I Thought I Was Conservative

As an actor within the artist culture, I thought of myself as a liberal guy. Like many black teenagers growing up in Baltimore, a healthy hatred of George W. Bush was next to godliness in my house. I had no real ideology or grasp of the issues. Though I found politics pretty interesting, my views were limited to irritation at the debt and an aversion to foreign engagement. By the end of Bush 43, I longed for the economic prosperity and fiscal responsibility of the Clinton years my parents and teachers would tell me about. The good ole days of the 90s for me meant cartoons, video games and other things from early childhood. But for my parents, the Clinton years were spoken of as oral tradition of the nation’s lost glory before the dark times came. Along with the majority of America, I was swept up in “Hope and Change”. When Obama was elected, I presumed things would return to what I was taught was normal. In other words, I thought he would make America great again.

If I am being completely honest with you all, there was a significant racial component to things. Having a president that looked like me was emotional. I always knew that it was a possibility in America; however, to see is to believe.  Like many others, my interest in politics was reinforced by seeing him sworn in. Unlike many others, my love for this country, its traditions, its constitution and my wholesale rejection of perpetual victimhood of blacks in America at the hands of some white shadow was ignited. For that, I am somewhat grateful to Barack Obama.

By the time I graduated high school in 2010, I had grown to hate everything he stood for. The more interested I got in politics, the more I studied policy and American history.  The greater my appreciation for history grew, the more conservative I became. There were few if any people in my family, in my community or on my college campus who agreed with me, but I always knew that in the conservative movement I had found my people, tied to each other by shared values and a vision for the nation of our fathers. Or so I thought.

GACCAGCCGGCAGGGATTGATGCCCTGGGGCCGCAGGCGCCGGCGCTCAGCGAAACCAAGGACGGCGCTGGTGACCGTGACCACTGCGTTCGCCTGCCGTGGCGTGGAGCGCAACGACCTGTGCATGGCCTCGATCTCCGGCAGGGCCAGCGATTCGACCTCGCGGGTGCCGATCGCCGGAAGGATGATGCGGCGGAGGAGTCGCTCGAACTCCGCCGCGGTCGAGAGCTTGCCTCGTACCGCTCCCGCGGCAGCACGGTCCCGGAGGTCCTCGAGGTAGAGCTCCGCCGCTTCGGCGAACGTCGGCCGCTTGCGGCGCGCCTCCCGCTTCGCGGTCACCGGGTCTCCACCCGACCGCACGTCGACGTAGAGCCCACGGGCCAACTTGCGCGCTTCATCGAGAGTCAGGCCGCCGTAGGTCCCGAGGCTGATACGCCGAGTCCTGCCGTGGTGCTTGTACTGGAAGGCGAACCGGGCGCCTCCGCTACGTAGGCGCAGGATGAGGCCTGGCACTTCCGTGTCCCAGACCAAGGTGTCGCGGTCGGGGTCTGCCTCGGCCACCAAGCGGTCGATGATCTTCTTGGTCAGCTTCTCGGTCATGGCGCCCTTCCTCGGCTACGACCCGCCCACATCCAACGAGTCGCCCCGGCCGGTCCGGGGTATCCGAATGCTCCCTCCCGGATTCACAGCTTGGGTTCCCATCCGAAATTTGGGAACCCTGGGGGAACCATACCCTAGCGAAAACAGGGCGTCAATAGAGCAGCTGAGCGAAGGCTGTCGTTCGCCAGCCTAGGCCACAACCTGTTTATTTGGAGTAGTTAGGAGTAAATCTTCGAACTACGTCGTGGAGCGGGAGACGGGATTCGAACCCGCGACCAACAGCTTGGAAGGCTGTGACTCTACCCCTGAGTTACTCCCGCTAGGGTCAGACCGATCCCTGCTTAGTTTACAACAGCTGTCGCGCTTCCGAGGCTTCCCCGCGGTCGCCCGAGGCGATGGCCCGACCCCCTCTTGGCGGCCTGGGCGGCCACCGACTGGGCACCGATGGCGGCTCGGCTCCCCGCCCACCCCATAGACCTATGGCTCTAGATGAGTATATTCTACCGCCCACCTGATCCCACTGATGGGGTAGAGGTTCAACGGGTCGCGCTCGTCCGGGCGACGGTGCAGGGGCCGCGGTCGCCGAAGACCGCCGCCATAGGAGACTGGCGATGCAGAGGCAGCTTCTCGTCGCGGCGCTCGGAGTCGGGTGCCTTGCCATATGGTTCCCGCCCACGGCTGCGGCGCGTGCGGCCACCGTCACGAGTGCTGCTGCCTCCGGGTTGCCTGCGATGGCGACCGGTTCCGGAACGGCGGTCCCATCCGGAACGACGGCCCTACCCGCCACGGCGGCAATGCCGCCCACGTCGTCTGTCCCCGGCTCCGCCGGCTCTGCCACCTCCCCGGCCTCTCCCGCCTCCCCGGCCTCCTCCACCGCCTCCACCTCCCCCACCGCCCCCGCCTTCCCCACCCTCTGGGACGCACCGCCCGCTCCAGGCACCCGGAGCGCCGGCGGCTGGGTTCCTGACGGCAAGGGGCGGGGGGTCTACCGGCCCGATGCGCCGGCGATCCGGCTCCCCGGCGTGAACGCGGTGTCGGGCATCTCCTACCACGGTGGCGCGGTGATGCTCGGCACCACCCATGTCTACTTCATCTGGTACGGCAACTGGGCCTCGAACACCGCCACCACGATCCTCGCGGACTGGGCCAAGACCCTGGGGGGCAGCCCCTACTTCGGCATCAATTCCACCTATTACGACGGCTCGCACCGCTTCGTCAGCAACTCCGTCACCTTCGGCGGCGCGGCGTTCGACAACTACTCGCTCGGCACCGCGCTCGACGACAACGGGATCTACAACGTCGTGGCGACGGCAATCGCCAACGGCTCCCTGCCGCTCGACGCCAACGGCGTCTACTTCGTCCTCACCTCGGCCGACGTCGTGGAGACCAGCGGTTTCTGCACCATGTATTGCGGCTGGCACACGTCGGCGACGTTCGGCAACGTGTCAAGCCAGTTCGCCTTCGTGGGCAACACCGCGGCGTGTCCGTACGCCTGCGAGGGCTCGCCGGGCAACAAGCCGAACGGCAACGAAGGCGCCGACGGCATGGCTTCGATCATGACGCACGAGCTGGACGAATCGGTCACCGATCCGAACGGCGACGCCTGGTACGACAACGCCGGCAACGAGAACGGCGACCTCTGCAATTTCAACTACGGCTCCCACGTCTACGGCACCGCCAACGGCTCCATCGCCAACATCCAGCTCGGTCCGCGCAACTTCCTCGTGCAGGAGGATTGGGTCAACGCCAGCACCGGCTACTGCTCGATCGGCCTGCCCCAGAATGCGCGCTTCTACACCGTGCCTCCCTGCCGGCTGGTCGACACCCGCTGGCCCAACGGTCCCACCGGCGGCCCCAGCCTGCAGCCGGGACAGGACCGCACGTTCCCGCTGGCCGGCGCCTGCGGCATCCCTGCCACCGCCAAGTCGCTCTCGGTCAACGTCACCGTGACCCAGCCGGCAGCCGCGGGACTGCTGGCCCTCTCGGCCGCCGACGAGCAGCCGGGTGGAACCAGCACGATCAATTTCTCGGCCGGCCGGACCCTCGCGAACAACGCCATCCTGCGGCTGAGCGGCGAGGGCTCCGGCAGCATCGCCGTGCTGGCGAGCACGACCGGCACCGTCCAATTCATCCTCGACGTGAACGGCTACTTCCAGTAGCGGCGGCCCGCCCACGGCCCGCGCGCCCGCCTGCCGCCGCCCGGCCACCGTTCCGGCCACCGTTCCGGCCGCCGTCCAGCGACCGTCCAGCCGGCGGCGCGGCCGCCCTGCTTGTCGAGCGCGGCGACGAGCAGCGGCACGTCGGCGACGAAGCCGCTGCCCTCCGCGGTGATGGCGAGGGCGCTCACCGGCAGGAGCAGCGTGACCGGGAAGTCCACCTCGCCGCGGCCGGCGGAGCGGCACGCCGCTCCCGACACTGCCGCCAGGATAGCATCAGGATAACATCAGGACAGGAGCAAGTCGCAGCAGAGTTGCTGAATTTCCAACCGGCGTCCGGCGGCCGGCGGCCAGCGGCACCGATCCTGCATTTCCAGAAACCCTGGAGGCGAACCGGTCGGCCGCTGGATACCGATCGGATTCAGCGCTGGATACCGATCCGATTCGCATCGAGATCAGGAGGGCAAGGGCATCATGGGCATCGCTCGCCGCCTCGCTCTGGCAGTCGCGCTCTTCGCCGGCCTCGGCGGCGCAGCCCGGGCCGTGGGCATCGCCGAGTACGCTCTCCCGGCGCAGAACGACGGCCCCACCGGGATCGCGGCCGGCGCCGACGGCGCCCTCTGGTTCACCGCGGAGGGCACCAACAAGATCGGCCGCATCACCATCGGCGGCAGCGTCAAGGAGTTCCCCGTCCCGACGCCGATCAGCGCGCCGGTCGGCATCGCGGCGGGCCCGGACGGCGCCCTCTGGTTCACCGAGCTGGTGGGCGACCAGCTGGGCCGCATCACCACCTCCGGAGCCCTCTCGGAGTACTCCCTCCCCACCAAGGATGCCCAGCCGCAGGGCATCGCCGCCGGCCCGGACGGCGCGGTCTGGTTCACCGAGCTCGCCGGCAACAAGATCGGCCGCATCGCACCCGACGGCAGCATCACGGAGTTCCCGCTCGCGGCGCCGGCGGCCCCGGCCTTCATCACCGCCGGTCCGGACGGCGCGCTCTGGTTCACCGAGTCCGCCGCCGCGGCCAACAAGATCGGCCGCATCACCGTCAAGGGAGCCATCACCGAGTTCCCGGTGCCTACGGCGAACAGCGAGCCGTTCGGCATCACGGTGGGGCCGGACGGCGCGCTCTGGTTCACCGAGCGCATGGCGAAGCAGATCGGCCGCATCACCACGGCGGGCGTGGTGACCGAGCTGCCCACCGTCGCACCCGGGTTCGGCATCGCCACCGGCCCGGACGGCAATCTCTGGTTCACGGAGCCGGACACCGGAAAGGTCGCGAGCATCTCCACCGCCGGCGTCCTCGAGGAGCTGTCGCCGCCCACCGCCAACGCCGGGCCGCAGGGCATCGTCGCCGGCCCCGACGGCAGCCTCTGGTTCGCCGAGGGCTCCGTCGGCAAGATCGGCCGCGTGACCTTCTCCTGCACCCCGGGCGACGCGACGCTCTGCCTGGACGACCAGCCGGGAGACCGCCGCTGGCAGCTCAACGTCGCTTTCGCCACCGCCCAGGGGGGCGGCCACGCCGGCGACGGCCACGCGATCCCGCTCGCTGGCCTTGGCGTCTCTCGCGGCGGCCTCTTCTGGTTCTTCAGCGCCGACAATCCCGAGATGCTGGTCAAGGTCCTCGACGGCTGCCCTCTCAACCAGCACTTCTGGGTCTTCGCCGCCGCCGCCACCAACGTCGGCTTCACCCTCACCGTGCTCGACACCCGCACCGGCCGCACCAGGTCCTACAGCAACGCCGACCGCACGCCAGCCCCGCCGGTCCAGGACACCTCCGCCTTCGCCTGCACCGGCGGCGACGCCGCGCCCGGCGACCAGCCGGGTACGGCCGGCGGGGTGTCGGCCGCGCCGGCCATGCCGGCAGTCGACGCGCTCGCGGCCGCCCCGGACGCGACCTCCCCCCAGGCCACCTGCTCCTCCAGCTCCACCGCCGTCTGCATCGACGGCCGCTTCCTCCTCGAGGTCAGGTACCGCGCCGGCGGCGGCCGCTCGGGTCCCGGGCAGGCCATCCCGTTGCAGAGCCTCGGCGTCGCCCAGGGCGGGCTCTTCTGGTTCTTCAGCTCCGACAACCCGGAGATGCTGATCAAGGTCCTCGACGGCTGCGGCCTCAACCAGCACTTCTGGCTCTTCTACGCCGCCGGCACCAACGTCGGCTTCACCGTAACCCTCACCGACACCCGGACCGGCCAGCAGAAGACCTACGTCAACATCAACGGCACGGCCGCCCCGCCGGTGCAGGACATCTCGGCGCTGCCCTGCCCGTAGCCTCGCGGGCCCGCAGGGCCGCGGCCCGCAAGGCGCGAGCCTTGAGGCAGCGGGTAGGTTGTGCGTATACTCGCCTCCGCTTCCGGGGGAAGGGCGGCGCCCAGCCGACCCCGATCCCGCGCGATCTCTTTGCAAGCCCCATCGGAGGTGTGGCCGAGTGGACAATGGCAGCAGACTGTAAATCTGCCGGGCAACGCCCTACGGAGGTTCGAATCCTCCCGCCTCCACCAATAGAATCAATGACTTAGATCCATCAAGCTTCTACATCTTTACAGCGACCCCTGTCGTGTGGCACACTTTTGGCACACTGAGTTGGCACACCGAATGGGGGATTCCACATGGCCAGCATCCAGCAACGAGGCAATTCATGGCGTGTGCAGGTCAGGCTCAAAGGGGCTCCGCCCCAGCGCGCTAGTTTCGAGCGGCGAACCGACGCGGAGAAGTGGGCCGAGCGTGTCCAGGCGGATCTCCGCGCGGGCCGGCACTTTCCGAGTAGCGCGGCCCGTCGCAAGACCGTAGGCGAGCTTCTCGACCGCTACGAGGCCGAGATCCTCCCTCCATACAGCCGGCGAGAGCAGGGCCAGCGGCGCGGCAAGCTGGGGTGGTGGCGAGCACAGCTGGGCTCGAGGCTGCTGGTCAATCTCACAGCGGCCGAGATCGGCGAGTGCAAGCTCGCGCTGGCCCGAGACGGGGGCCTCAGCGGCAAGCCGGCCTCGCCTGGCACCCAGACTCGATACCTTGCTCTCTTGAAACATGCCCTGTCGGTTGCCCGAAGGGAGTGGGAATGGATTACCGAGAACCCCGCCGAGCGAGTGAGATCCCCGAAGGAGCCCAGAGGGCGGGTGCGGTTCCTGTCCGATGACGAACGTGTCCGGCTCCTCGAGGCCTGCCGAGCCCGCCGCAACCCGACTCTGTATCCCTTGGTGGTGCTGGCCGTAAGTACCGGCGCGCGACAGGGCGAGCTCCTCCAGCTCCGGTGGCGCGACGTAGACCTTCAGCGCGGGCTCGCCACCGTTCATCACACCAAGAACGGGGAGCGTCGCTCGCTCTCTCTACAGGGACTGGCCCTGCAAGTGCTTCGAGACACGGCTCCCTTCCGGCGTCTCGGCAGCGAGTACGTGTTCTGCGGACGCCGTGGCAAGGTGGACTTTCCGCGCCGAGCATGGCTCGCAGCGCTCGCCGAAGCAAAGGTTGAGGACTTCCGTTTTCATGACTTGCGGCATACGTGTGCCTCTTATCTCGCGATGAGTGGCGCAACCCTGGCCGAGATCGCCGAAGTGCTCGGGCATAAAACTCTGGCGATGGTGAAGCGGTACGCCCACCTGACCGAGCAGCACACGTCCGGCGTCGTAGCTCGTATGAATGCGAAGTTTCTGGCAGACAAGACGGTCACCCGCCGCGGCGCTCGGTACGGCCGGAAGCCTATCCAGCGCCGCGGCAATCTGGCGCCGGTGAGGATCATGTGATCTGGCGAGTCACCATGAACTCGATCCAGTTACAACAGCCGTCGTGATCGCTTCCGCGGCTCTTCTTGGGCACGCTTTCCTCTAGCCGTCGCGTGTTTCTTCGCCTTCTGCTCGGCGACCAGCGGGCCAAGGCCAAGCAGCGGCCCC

• I am pro-life. I view the abolition of abortion as a moral imperative on the same level as the abolition of slavery that fueled the creation of the party.
  • I am a strict constructionist. I believe that the constitution is a great document that says what it means and means what it says. I believe it is the supreme law of the land and should be followed. If necessary, if should be changed and not twisted to fit popular opinion.
  • I believe in the primacy of the individual. Collectivism is not only unwise but immoral.
  • I believe that liberty is both a means and an end. I believe that the government is a necessary evil that should be met with healthy skepticism in all areas.
  • I am a capitalist that believes that property rights and the free movement of goods, services and people is key to prosperity.
  • I believe that our values are our greatest export and it is in our interest to promote them wherever they crop up. Europe did not civilize itself. Neither will the rest of the globe.
  • I oppose the welfare state from both a moral and fiscal standpoint. I want a society of opportunity and not one of entitlement.

These things and more are all things I thought made me a conservative. I was wrong.  Because I support free trade, increasing legal immigration and a path to citizenship for those here illegally I am a corporate sellout, GOPe shill and “cuckerservative”. I ask you RedState. Am I in the right place?